As with any recovery, it is sometimes necessary and helpful to gather information to better understand what others are seeing or feeling. For a family, information and help must be sought for the whole family before the recovery can be complete. Information and understanding may be all that are necessary to bring about recovery, but a specialist might also be necessary since there may be grief and loss to overcome in the process. The quiz section outlines some of the negative effects roles have and leads into codependency.

Addiction & Family Roles - A Short Quiz

  • Healthy Family System
    • Self worth is high.
    • Communication is direct, clear, specific and honest and feelings are expressed.
    • Rules are human, flexible and appropriate to change.
    • It is natural to link and be open to society.
    • Each person has goals and plans to get there, and should be supported by the family.
  • Rules in a Dependent or Addicted Family
    • Dependents use of drug is the most important thing in a family life.
    • Drug use in not the cause of family problems, it is denial which is the root.
    • Blaming others, don't make mention of it, covering up, alibis, loyalty of family enables.
    • Nobody may discuss problem outside the family.
      Nobody says what they feel or think.

If the second set of rules describes your family, please continue.

Family Roles Lead to Codependency

Addiction and the Family Roles How the They lead to Codependency

The parts played by family members lead to codependency. Members make decisions concerning what the other person needs. Codependency leads to aversion and lack of self orientation in a situation where an addiction is present. Ultimately people "become" the part they are playing.

The goal in alcohol and drug addiction recovery is to bring each member as a whole into a situation where the problems can be dealt with. Individual talents and abilities should be integrated into the situation allowing emotional honesty about the situation without guilt or punishment.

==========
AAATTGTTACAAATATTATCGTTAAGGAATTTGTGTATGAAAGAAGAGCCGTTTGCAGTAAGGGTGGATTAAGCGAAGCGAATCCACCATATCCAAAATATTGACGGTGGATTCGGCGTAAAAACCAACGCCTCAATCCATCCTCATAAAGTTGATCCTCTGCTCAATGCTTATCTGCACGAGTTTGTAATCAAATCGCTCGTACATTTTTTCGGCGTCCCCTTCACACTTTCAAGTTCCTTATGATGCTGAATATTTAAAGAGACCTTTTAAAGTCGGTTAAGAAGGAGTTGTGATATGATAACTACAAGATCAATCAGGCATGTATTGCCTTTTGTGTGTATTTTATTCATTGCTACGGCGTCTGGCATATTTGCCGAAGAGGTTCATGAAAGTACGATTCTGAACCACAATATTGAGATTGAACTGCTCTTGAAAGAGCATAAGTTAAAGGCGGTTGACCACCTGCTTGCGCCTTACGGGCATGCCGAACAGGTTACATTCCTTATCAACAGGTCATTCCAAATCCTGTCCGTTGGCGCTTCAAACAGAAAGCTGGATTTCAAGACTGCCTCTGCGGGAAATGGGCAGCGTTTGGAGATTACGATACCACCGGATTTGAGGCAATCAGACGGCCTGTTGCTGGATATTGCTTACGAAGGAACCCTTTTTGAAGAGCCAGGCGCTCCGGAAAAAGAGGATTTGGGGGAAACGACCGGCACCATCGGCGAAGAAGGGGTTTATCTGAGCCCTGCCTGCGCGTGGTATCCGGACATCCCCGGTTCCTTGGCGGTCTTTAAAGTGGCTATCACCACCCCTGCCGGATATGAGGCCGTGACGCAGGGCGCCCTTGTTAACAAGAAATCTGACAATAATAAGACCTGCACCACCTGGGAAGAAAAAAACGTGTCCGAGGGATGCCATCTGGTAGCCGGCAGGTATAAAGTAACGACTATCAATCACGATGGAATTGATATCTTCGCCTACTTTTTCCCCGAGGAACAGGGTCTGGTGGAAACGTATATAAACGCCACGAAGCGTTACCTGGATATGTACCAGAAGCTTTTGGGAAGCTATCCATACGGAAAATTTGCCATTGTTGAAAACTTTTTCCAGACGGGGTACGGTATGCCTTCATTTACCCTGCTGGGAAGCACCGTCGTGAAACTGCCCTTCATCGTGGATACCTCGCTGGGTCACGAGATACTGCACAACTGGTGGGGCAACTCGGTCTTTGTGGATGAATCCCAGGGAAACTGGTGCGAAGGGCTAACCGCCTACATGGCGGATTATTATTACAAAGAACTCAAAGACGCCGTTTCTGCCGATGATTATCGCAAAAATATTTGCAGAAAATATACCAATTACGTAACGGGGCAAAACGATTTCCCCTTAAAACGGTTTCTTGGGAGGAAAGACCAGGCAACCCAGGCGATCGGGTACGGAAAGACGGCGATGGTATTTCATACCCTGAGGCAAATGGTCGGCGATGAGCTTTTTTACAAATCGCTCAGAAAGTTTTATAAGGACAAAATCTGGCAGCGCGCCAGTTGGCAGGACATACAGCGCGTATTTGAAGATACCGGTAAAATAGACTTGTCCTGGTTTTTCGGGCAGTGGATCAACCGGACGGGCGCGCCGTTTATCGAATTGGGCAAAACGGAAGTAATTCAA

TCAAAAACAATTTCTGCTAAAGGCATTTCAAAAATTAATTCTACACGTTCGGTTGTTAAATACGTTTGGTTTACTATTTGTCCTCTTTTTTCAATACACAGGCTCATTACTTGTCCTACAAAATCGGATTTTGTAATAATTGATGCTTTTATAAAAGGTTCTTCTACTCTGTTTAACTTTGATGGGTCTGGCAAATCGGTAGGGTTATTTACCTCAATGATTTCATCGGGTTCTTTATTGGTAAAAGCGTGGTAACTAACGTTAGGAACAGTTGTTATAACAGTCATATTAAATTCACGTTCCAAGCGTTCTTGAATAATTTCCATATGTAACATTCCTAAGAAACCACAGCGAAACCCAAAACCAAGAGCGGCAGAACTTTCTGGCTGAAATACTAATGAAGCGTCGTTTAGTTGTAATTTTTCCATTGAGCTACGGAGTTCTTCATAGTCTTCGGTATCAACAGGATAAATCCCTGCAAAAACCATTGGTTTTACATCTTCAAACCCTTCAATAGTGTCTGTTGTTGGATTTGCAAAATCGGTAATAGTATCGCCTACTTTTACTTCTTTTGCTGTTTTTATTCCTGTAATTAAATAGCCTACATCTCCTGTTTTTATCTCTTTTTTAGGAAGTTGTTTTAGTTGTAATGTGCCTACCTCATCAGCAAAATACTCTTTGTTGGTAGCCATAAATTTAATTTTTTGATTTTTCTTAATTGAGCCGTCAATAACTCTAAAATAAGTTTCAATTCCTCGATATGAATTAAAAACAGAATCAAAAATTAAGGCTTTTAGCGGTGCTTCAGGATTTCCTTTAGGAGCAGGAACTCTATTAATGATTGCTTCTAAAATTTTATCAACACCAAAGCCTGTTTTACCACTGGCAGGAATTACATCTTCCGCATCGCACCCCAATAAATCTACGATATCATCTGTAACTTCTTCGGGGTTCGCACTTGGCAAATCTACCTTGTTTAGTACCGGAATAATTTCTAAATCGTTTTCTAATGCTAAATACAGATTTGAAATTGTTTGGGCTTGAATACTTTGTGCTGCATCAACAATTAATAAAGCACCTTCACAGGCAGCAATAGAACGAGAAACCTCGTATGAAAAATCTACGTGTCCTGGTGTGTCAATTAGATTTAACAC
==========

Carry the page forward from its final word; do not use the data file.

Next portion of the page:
* The overall goal in overcoming codependency is to make each person whole.

People become familiar with and dependent on the role they play in families. In overcoming the family roles you will begin to overcome issues and what could be classified as the addiction to the role. While the conquering of the substance is important to the person with the addiction, a point to remember is the substance(s) is not the key to family recovery; removing the underlying roles are.

In beginning recovery each family member must become proactive against the addiction to the role and learn to become their true self. The goal is for each to person to become independent and then approach the substance addiction recovery as a group of individuals, rather than as people playing a part. Whole, independent people can freely contribute to the recovery of the person overcoming the addiction. A person playing a part can only perform the role.

Starting Points:

  • Begin with yourself.
  • Find or write a list of your strengths and weaknesses.
  • Build on what you have.
  • Let go of trying to be perfect and realize all people have some weaknesses.

* A true person utilizes strengths, while building up their weaknesses.

Addiction recovery for the codependent role is tough. You must be personally honest and decide what you like or dislike. This may be as simple as defining how you wish things were without playing the part and adding support or friends in areas, or as encompassing as rethinking the path of your life.

Refraining from forcing yourself to engage in activities, because of the codependency, is important to successful recovery from the addiction. There are many resources for codependent roles and overcoming these roles. Please, be honest in deciding if you have an addiction to a specific role in a relationship and find resources to help you in your recovery.

As you begin to understand, breaking the family role should become easier.
Remember to be understanding of others also.